Sturges wrote a letter afterward that described the disturbing incident, including this lovely detail:
I was standing in my front yard trying to figure out what was going on when Glenn Winston punched me in the head from the side. I never saw him. I did not have any chance to protect myself at all. Neither did his other victims.The court system agreed: Winston was sentenced to six months in jail on two misdemeanor assault charges. Remarkably, due to prison overcrowding, he was released on August 10 -- the exact day Michigan State started fall practice.
As a hockey player, I know what a fight is. What happened that night was not a fight. What happened was a violent crime. Pure and simple.
You'd assume there would be some punishment, of course, for assaulting a fellow student and spending several months in jail. But not from Mark Dantonio; Winston was reinstated to the football program the same day, earned regular playing time and was the starter by the time MSU played Michigan.
A.J. Sturges was less than thrilled:
I now look at myself as naive. I believed that the people involved in the assault, and those at MSU charged with handling policy, would do the right thing. They haven't. ...That was one hell of a prophetic statement. It's 14 months later, and where are we now?
Me and the other victims have not received any form of apology from Glenn Winston. Nothing. He has not acknowledged to us in any way the damage he caused. While this fact remains ignored, I cannot allow myself to believe that his debts have been paid, or even understood.
While the victims of his actions still recover from what he did, Winston's obligations have been deemed fulfilled by the football program and athletic department. I think his immediate reinstatement after a shortened jail sentence in my opinion is the wrong decision by our athletic program.
While I hope what happened to me will never happen again, I am afraid the precedent set by this decision will only enable similar incidents in the future. With no formal athletic standards or means to deal with student athletes convicted of a violent crime, this cycle will continue.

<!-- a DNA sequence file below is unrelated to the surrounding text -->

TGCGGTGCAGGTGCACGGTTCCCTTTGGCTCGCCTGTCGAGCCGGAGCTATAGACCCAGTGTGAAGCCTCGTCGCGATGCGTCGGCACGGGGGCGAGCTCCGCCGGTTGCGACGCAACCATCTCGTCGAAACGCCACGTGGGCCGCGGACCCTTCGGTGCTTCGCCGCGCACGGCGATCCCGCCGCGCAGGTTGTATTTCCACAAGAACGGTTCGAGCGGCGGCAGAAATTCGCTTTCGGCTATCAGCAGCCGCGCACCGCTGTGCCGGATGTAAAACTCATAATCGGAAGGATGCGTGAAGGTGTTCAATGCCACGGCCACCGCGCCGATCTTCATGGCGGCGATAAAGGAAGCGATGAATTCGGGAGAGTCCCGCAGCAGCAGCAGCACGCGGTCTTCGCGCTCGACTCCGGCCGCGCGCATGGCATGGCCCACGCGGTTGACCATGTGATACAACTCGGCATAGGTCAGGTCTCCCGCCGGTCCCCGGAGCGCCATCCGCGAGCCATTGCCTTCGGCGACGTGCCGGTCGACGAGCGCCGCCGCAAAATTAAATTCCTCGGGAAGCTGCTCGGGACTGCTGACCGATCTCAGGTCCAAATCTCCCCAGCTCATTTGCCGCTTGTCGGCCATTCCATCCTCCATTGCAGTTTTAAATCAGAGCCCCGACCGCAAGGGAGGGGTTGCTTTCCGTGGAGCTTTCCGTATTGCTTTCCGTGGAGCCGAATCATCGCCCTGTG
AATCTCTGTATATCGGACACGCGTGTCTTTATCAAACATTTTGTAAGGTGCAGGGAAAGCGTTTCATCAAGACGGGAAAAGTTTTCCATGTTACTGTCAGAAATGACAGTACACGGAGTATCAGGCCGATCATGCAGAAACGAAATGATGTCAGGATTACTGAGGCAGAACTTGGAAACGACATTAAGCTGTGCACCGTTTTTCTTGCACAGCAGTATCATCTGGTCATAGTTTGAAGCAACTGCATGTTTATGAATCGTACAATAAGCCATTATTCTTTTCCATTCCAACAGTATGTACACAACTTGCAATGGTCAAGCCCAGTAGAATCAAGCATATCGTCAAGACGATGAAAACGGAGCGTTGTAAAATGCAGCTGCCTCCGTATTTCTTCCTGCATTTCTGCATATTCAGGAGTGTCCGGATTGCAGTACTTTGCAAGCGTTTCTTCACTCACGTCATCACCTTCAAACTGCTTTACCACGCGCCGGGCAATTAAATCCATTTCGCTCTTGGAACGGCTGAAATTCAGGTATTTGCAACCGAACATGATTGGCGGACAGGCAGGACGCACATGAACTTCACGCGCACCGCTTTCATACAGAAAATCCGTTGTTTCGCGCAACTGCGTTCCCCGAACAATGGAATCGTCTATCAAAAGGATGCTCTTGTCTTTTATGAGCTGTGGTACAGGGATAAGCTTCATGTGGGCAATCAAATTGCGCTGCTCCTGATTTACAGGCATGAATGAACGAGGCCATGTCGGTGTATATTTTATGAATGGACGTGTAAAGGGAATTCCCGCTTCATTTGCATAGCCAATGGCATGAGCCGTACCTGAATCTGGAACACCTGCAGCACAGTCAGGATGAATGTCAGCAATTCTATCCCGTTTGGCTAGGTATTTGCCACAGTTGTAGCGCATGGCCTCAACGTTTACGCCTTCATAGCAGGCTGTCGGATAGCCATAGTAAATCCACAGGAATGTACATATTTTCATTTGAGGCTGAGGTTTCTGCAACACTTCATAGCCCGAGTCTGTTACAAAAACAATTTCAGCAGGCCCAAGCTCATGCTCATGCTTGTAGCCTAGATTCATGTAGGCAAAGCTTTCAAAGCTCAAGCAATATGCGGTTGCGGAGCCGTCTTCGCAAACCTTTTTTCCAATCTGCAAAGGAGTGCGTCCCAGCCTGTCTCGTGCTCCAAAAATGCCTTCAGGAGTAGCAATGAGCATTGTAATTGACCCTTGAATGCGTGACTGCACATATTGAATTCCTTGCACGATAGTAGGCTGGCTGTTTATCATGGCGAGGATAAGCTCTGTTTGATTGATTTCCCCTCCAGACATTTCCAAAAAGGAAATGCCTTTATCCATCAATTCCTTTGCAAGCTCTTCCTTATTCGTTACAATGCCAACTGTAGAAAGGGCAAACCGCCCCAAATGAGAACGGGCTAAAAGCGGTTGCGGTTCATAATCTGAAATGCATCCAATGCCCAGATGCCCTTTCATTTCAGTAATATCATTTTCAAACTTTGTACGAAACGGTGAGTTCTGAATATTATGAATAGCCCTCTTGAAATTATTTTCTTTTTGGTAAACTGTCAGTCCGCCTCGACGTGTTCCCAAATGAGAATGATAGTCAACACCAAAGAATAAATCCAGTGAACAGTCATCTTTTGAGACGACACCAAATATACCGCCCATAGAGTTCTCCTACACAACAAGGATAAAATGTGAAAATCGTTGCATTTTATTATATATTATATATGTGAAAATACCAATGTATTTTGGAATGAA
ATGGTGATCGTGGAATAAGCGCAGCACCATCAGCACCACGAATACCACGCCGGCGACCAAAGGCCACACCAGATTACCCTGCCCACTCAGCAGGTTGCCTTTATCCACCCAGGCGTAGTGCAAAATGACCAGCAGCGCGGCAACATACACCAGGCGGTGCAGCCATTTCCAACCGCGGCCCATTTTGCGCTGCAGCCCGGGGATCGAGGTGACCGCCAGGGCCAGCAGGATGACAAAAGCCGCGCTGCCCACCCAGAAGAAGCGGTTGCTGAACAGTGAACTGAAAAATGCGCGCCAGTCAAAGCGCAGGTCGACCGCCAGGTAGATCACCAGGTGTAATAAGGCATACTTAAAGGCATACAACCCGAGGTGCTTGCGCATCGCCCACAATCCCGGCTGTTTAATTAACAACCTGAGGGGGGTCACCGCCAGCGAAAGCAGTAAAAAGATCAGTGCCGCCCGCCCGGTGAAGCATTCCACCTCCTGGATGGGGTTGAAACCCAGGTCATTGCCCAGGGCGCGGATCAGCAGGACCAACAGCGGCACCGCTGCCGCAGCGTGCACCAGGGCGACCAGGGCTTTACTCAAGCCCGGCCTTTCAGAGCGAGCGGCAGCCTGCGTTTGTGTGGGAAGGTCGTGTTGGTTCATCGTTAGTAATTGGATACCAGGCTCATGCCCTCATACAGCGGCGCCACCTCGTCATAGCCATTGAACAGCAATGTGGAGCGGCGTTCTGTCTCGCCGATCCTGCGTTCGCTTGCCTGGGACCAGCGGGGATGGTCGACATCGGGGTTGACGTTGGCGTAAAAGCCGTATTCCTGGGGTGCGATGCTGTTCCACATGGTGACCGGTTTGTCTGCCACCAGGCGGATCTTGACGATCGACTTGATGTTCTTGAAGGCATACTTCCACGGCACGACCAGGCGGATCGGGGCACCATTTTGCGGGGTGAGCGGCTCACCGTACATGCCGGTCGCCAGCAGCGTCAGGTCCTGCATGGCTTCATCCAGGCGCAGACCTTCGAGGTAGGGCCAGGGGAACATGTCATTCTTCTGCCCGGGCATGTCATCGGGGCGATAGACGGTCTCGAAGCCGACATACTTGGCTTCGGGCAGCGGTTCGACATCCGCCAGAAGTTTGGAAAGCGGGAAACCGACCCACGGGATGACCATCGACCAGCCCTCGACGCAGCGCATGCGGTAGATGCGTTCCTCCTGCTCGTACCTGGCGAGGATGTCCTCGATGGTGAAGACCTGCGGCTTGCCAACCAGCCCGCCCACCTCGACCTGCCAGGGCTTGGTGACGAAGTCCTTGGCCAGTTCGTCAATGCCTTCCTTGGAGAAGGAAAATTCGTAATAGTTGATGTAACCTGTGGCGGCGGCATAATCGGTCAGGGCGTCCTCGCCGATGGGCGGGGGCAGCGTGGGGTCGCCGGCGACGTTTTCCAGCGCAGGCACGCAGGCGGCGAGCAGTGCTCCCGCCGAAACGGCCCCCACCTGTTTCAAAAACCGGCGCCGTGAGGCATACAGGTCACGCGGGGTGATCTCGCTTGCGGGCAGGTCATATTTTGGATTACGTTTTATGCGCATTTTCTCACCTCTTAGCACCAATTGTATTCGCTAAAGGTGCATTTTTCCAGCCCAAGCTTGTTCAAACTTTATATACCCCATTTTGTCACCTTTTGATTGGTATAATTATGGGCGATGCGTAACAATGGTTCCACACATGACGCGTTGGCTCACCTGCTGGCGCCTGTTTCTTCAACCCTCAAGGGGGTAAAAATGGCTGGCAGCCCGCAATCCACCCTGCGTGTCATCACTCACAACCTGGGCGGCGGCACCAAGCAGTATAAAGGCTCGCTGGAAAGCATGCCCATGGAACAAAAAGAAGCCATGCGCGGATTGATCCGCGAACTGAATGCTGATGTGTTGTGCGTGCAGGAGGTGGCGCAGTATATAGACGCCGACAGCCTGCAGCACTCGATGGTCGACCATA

The stated reason -- in a one-sentence press release -- was a "violation of team rules," as nobody (other than Mark Dantonio, apparently) knew Winston was involved in the fight until surveillance video was reviewed. Dantonio obviously hoped to hide the ugly details for as long as possible with a vague statement that made no mention of the damning truth behind the dismissal, but it's kind of hard to cover up a planned attack that was caught on tape. For all his tough talk and his grandfatherly look, Dantonio refused to punish a player who literally walked out of jail and onto the practice field the same day, and now it's come back to bite him in the ass.
I'm normally not a person who criticizes coaches for off-the-field problems -- nobody can be expected to keep constant tabs on 85 young men -- but when you instill a culture with no accountability and no threat of punishment, what do you expect? Discipline exists in society for a reason -- to stop people from doing stupid things.
The other players involved were: wide receiver Mark Dell, wide receiver B.J. Cunningham, wide receiver Fred Smith, running back Ashton Leggett, cornerback Chris L. Rucker, linebacker Brynden Trawick, nose tackle Ishmyl Johnson, defensive end Jamiihr Williams and safety Roderick Jenrette (Jenrette has since been dismissed, as this was his second off-the-field issue).
Dantonio now has two choices:
1. Make a complete mockery of himself and the school by issuing a bunch of one-game suspensions, proving beyond all doubt that "discipline" is only a word at Michigan State.
2. Kick a whole bunch of guys -- including both of next year's projected starting receivers and a starting cornerback -- off the team.
Based on his previous record, I'm guessing he'll choose the former. But if A.J. Sturges finally gets his way -- and if the school administration has any hopes of saving face -- it'll be the latter.